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Flying Museums: B-29/B-24 Squadron Touring the U.S.

Visitors turned out to fly aboard or just tour inside the B-29A Superfortress "FiFi" and B-24 Liberator "Diamond Lil" on May 26, 2019. (Charles A Atkeison)

CHATTANOOGA, Tenn. — A squadron of World War II-era aircraft began touring the United States this week as a B-29 Superfortress and a B-24 Liberator travel to select cities offering tours and flights to the public.

Owned by the Commemorative Air Force, the two bombers began a 27-city tour on May 16 stopping in Montgomery before arriving in Chattanooga. Popular smaller warbirds are scheduled to join the B-29A Superfortress known as FiFi and the B-24 Liberator nicknamed Diamond Lil.

“Our mission is to bring history to the people — we are a flying museum,” CAF spokesperson Don Boccaccio said as we stood on the flightline of Chattanooga’s Lovell Airport on Sunday. “Most of the time we get veterans at our stops who flew on them or worked on them. We have alot of good veteran stories of how they return to fly with us after 75 years.”

The B-29A Superfortress known as “FiFi” arrives back following a visitor flight on Sunday. (Charles A Atkeison)

These “flying museums” allow both young and old to get up close with the aircraft and even go inside. For family members of fallen World War II veterans, the tour has given them a since of closure for those who never made it back home.

“We had a woman who’s dad was the B-29 pilot for Straight Flush, which was the lead weather B-29 for the dropping of the atomic bomb,” Boccaccio continued. “So she flew in FiFi with us, she was very emotional, crying as she sat in the navigator’s seat.”

The public can purchase flights aboard one or both aircraft during each city visit. The flight fee covers the great fuel consumption associated with the multi-engine, 75 year-old hulking aircraft.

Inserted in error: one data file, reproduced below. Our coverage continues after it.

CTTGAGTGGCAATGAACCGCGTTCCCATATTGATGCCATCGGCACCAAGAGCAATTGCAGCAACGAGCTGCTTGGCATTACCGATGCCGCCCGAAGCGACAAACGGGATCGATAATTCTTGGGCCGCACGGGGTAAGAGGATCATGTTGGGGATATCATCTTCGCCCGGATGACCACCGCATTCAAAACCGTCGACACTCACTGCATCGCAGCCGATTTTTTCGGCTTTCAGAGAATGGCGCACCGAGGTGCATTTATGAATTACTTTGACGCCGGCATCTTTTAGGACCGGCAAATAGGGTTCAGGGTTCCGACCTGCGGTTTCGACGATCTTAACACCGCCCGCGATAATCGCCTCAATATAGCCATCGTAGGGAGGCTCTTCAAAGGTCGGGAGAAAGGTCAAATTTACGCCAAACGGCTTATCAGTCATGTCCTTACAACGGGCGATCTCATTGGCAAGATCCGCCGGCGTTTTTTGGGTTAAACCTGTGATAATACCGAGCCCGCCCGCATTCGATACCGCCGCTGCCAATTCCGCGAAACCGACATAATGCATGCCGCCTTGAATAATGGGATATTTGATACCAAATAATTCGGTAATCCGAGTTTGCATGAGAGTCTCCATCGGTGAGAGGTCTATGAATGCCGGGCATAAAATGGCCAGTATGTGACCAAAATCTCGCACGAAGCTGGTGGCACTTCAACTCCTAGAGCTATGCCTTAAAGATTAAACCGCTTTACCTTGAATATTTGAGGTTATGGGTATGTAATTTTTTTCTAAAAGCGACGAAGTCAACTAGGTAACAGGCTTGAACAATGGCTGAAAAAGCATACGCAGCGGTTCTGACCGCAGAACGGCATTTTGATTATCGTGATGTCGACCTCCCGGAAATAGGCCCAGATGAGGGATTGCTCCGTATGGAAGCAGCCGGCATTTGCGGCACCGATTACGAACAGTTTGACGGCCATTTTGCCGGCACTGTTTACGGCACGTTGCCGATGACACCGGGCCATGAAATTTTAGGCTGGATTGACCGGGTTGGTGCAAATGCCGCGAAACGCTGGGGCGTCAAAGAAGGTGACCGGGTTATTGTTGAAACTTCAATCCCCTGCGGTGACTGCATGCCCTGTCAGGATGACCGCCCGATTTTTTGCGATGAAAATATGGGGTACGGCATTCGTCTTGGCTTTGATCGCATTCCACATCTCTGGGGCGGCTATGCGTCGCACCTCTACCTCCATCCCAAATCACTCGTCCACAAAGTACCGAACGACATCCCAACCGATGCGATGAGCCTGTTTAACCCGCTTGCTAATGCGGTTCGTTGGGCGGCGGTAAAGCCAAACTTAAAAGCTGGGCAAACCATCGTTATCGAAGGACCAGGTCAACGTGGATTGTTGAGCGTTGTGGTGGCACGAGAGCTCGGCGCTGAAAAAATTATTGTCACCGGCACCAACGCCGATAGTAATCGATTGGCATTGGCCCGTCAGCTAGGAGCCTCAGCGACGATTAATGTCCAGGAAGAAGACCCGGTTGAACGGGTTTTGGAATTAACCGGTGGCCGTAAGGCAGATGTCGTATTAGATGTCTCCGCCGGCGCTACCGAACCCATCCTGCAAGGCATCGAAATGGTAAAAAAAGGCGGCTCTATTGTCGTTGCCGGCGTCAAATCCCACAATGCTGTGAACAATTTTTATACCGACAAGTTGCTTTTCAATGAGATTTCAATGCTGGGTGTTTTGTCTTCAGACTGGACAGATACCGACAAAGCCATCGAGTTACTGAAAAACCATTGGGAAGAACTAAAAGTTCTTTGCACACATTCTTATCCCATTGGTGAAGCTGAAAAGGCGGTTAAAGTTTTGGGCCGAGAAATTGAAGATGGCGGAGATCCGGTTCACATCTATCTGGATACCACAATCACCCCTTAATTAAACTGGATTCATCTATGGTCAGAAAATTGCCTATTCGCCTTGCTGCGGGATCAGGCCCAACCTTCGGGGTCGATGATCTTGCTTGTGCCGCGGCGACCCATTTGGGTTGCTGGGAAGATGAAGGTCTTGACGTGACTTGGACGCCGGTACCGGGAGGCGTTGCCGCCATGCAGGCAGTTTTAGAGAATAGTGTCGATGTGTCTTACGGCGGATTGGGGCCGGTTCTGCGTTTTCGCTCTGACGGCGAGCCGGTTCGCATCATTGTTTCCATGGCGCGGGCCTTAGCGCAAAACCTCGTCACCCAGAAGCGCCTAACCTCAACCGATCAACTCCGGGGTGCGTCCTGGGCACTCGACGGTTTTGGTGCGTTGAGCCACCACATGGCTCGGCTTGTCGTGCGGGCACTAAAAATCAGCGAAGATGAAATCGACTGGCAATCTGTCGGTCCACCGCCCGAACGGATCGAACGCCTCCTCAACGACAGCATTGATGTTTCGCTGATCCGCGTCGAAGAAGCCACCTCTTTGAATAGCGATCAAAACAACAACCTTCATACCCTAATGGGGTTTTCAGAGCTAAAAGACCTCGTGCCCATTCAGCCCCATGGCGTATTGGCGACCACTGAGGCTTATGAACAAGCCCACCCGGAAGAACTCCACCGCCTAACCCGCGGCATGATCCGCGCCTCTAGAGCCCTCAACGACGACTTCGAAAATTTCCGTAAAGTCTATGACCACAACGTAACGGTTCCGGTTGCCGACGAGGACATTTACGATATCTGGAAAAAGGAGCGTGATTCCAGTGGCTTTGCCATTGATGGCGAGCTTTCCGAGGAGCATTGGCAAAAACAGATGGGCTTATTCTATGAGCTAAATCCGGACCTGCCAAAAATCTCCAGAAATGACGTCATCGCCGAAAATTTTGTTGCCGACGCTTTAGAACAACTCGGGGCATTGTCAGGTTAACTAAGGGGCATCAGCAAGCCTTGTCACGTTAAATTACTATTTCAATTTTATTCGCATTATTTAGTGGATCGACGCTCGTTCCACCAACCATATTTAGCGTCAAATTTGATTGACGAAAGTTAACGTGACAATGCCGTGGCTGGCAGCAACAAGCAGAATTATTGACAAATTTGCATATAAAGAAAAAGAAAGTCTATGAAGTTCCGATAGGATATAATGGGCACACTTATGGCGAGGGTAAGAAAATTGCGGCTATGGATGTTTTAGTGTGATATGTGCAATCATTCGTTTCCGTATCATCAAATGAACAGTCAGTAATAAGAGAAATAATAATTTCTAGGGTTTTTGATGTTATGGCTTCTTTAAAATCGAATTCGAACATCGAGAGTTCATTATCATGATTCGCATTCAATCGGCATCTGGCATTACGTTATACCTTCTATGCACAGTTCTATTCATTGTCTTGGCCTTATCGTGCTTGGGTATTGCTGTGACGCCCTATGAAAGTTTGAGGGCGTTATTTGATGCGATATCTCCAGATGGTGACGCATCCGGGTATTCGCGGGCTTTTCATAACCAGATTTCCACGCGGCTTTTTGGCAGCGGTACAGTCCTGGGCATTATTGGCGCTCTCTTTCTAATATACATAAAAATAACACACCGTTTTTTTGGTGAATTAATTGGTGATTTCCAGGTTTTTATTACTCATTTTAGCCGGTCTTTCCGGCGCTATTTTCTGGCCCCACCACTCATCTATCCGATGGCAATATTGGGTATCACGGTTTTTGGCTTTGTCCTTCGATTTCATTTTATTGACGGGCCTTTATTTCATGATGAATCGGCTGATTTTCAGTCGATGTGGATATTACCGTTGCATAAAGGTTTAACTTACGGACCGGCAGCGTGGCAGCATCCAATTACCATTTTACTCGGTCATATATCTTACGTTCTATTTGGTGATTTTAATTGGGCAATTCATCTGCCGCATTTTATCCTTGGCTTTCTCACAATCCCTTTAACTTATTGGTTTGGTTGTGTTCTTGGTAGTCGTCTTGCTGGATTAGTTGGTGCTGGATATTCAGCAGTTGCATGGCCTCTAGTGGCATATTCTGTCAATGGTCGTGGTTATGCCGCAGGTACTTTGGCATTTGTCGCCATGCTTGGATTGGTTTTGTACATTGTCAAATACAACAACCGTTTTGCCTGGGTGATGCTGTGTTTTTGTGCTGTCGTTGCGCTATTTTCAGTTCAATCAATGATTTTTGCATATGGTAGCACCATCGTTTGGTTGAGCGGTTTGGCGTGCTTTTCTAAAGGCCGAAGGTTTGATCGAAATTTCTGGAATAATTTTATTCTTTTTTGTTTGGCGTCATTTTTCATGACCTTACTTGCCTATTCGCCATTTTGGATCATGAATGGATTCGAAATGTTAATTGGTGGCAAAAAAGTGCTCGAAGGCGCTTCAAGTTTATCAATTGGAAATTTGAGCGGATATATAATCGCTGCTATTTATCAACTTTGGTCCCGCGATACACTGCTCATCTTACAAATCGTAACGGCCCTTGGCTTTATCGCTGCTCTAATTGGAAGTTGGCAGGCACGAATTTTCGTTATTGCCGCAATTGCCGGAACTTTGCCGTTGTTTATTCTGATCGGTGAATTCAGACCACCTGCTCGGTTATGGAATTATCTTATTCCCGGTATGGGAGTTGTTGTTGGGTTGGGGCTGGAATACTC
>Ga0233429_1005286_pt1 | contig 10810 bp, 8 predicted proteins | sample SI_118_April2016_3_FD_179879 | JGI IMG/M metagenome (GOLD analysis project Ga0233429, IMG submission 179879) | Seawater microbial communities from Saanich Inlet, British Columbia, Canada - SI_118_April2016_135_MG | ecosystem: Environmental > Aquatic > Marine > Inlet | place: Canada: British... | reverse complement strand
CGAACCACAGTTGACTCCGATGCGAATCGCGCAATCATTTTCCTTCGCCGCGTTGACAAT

FiFi costs us over 10 thousand dollars an hour to run”, Boccaccio added. “It uses 400 gallons of gasoline an hour and 1.5 gallons of oil per engine an hour.” In other words, that’s six milk jugs of oil each hour.

The B-24 Liberator “Diamond Lil” departs Chattanooga on a visitor flight Sunday. (Charles A Atkeison)

Memorial Day weekend saw huge turnouts to witness the rare sight of a B-29 and B-24 aircraft take-off and land. Veterans attending were recognized and allowed to board the aircraft first to honor their past service.

“Memorial Day is very emotional to us,” Boccaccio noted. “A lot of veterans came today because it’s Memorial Day. And, we chose to come early to Chattanooga to thank our veterans this week.”

The CAF B-29/B-24 Squadron Tour Continues

Tri-Cities – Bristol, Kingsport, and Johnson City, Tenn… May 29 – June 2

Salisbury, Maryland… June 3-5

Reading, Pennsylvania… June 7-9

Baltimore, Maryland… June 12-16

Lexington, Kentucky… June 19-23

Click here for their full tour schedule including links to the local airport’s web sites. CAF is looking for volunteers during each city stop. Click here to help out at a location near you, or to donate and shop to keep these aircraft flying.

(Charles A Atkeison reports on aerospace and technology. Follow his updates via social media @Military_Flight.)

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Charles Atkeison

Written by Charles Atkeison

Charles A Atkeison is a long time aerospace journalist having covered both military and civilian aviation, plus 30 space shuttle launches from Cape Canaveral. He has produced multimedia aerospace content for CNN, London's Sky News, radio, print, and the web for twenty years. From flying with his father at age 5 to soaring as a VIP recently with the Navy's Blue Angels and USAF Thunderbirds, Charles continues to enjoy all aspects of flight.

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